This month, we will again be strolling along the shores of the first public bathing beach in the United States, Revere Beach, Revere, MA. We will start at the southern end of Revere Beach Boulevard, and walk north. I will describe what we would see along the way, and when we’d have had to have been there in order to see it. Our first order of business will be taking the narrow gauge railway from Boston a few miles to the shores of Revere Beach. Upon exiting the train station, we walk east towards the beach and boulevard.
Our first stop along the way is just south of Shirley Avenue to ride The Jack Rabbit roller coaster. This coaster was built in 1916, and survived until 1924. Remember in this age, each ride was individually owned and operated, unlike modern amusement parks. Rides came and went, sometimes very quickly, entirely dependent upon how much money they made. A ride which wasn’t profitable was a ride which wouldn’t be in operation for too long before being razed and replaced with a (hopefully) more profitable endeavor. Little has been written about the Jack Rabbit coaster, and this view of the ride is the only view I have ever seen.
As is obvious from the view, The Jack Rabbit was much like it’s contemporaries, a tame ride with gentle drops and curves. Under wheels, the wheels that grip the track from underneath, were not invented until the early 1920’s, so most coasters prior to that time were more gentle rides. It wasn’t until the under wheel system was invented that coasters were able to have sharp turns, and deep drops, as without them, such elements could potentially cause the trains to derail during the ride. Even then, no ride operator wanted his patrons to die onboard!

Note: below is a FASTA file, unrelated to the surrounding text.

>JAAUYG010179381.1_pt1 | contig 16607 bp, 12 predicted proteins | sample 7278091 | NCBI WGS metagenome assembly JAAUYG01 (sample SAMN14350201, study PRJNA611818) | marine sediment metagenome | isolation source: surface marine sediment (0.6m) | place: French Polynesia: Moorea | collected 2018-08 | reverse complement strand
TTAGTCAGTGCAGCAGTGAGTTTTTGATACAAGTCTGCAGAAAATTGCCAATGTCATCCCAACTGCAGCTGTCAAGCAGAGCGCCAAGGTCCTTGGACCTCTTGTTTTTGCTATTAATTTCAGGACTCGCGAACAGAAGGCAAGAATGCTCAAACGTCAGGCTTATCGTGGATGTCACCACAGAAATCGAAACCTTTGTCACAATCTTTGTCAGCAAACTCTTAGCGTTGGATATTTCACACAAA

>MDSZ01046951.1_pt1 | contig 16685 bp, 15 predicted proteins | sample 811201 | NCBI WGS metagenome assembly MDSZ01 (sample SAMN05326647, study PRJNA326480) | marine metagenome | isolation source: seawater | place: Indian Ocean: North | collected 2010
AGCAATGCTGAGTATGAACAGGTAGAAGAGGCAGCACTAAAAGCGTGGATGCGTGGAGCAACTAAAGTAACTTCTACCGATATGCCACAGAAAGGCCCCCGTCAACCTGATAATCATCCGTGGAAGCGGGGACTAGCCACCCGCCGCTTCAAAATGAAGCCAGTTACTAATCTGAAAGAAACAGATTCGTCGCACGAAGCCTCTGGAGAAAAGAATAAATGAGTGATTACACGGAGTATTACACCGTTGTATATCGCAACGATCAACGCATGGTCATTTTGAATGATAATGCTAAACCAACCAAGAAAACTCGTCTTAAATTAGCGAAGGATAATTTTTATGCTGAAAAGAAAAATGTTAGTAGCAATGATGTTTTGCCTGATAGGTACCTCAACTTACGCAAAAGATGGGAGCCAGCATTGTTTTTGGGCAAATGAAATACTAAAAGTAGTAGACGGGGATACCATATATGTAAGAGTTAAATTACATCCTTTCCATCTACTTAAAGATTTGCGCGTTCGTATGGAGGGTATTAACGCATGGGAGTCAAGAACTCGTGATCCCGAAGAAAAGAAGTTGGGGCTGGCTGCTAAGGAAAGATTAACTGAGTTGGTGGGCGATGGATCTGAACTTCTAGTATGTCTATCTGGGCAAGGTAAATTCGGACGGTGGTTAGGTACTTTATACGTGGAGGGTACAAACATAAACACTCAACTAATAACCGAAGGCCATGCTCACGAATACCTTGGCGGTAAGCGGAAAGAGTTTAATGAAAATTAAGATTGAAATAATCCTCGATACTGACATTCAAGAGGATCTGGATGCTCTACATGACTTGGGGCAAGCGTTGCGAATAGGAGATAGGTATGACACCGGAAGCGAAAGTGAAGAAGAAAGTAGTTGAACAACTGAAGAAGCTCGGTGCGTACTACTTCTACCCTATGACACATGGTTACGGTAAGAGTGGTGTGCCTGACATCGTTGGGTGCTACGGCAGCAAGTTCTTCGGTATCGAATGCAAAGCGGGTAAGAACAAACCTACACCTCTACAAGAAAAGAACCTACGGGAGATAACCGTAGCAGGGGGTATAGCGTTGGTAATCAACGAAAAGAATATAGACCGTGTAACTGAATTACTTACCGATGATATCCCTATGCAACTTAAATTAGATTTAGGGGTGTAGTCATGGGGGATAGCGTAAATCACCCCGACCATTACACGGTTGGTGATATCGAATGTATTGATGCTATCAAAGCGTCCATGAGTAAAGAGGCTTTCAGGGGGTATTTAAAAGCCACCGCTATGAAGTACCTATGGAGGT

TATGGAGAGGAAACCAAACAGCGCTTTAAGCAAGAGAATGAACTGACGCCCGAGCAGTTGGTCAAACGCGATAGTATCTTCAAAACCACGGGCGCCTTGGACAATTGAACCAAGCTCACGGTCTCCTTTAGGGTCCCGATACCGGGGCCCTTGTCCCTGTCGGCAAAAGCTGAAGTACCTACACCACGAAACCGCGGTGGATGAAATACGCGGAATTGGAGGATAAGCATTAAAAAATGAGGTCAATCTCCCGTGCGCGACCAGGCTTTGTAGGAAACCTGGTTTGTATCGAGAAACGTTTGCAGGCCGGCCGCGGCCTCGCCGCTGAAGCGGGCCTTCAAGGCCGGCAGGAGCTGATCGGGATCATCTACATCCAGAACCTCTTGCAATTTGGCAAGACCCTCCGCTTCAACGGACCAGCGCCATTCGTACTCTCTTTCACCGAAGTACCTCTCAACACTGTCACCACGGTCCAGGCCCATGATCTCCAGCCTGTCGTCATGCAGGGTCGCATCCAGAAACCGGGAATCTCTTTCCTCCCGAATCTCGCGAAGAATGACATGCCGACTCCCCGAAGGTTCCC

After getting off the Jack Rabbit, we walk just slightly north, and get in line to ride The Dragon Gorge, a scenic railway. Scenic railways were the predecessors of modern roller coasters, and had trains that would traverse gentle slopes (usually with an onboard brakeman), past murals of various scenic vistas (hence the name). Many amusement parks, including Coney Island, had scenic railways named the Dragon Gorge, and generally the entranceways of these rides were decorated with large, imposing dragons, made from wood, chicken wire, plaster, and paint. This view shows the one of the dragons, up close and personal.
Dragon Gorge Scenic Railway
This view, which shows the entrance, and tracks of the ride to the entrance’s left, is not marked Dragon Gorge, but rather Thompson’s Scenic Railway. This is the only card I have that doesn’t call it the Dragon Gorge, obviously an error, since, as we’ll see on our walk up the boulevard, there is already a coaster on the beach called Thompson’s Scenic Railway. Also this Dragon Gorge was built by John Miller, and not by LaMarcus Thompson, inventor of the scenic railway. You can’t really see the dragons in this view, except for the tips of their wings, but a quick glance at the structure makes it obvious it is the same ride.
Dragon Gorge Scenic Railway
This ride was built in 1916, and closed in 1926. By 1926 several more daring rides had been built along the beach, and the Dragon Gorge’s gentle hills and sights were no longer enough to draw the crowds. The Dragon Gorge was razed in 1926, and a new coaster was built on the same spot which it once occupied. If the public had felt the Dragon Gorge was too tame an experience, nothing could possibly have readied them for what was to come on July 9, 1927.